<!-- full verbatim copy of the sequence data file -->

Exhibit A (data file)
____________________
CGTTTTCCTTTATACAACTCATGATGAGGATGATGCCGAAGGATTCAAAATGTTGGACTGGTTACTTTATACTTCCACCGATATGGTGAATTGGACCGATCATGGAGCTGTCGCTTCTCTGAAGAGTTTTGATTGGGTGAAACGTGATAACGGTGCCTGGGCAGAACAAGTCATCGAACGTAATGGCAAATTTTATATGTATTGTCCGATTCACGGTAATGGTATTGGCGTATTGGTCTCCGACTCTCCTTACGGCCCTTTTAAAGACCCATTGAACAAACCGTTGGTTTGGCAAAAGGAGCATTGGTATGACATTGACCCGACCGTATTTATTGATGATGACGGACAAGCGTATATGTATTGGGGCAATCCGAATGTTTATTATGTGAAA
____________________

CGTTTTCCTTTATACAACTCATGATGAGGATGATGCCGAAGGATTCAAAATGTTGGACTGGTTACTTTATACTTCCACCGATATGGTGAATTGGACCGATCATGGAGCTGTCGCTTCTCTGAAGAGTTTTGATTGGGTGAAACGTGATAACGGTGCCTGGGCAGAACAAGTCATCGAACGTAATGGCAAATTTTATATGTATTGTCCGATTCACGGTAATGGTATTGGCGTATTGGTCTCCGACTCTCCTTACGGCCCTTTTAAAGACCCATTGAACAAACCGTTGGTTTGGCAAAAGGAGCATTGGTATGACATTGACCCGACCGTATTTATTGATGATGACGGACAAGCGTATATGTATTGGGGCAATCCGAATGTTTATTATGTGAAA